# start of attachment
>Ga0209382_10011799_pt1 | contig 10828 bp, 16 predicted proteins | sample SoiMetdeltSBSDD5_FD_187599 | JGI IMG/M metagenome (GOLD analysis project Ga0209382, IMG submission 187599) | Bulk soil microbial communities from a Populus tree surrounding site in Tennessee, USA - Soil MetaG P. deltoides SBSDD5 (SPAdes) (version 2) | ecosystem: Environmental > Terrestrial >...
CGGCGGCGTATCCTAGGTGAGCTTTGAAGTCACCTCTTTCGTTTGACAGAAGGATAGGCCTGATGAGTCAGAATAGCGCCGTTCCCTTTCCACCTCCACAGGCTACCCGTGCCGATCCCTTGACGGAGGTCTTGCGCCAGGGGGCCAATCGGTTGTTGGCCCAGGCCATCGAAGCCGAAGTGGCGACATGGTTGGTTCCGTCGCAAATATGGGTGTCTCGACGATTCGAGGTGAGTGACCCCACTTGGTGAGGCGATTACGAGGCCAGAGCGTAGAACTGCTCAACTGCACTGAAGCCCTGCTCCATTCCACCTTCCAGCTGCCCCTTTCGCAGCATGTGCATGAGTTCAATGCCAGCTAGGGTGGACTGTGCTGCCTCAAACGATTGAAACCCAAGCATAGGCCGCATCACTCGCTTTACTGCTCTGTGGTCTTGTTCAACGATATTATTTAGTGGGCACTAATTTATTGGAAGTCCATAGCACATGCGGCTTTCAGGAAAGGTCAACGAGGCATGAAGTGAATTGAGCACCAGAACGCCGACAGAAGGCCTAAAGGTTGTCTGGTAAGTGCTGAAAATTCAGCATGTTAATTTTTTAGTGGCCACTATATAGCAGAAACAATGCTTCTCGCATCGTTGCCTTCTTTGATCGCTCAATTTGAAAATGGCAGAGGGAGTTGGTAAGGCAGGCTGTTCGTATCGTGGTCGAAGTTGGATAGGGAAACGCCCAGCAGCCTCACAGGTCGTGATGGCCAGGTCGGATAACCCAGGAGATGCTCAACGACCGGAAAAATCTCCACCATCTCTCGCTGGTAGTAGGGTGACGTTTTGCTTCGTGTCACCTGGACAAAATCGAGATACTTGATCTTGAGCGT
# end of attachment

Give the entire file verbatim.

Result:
>Ga0209382_10011799_pt1 | contig 10828 bp, 16 predicted proteins | sample SoiMetdeltSBSDD5_FD_187599 | JGI IMG/M metagenome (GOLD analysis project Ga0209382, IMG submission 187599) | Bulk soil microbial communities from a Populus tree surrounding site in Tennessee, USA - Soil MetaG P. deltoides SBSDD5 (SPAdes) (version 2) | ecosystem: Environmental > Terrestrial >...
CGGCGGCGTATCCTAGGTGAGCTTTGAAGTCACCTCTTTCGTTTGACAGAAGGATAGGCCTGATGAGTCAGAATAGCGCCGTTCCCTTTCCACCTCCACAGGCTACCCGTGCCGATCCCTTGACGGAGGTCTTGCGCCAGGGGGCCAATCGGTTGTTGGCCCAGGCCATCGAAGCCGAAGTGGCGACATGGTTGGTTCCGTCGCAAATATGGGTGTCTCGACGATTCGAGGTGAGTGACCCCACTTGGTGAGGCGATTACGAGGCCAGAGCGTAGAACTGCTCAACTGCACTGAAGCCCTGCTCCATTCCACCTTCCAGCTGCCCCTTTCGCAGCATGTGCATGAGTTCAATGCCAGCTAGGGTGGACTGTGCTGCCTCAAACGATTGAAACCCAAGCATAGGCCGCATCACTCGCTTTACTGCTCTGTGGTCTTGTTCAACGATATTATTTAGTGGGCACTAATTTATTGGAAGTCCATAGCACATGCGGCTTTCAGGAAAGGTCAACGAGGCATGAAGTGAATTGAGCACCAGAACGCCGACAGAAGGCCTAAAGGTTGTCTGGTAAGTGCTGAAAATTCAGCATGTTAATTTTTTAGTGGCCACTATATAGCAGAAACAATGCTTCTCGCATCGTTGCCTTCTTTGATCGCTCAATTTGAAAATGGCAGAGGGAGTTGGTAAGGCAGGCTGTTCGTATCGTGGTCGAAGTTGGATAGGGAAACGCCCAGCAGCCTCACAGGTCGTGATGGCCAGGTCGGATAACCCAGGAGATGCTCAACGACCGGAAAAATCTCCACCATCTCTCGCTGGTAGTAGGGTGACGTTTTGCTTCGTGTCACCTGGACAAAATCGAGATACTTGATCTTGAGCGT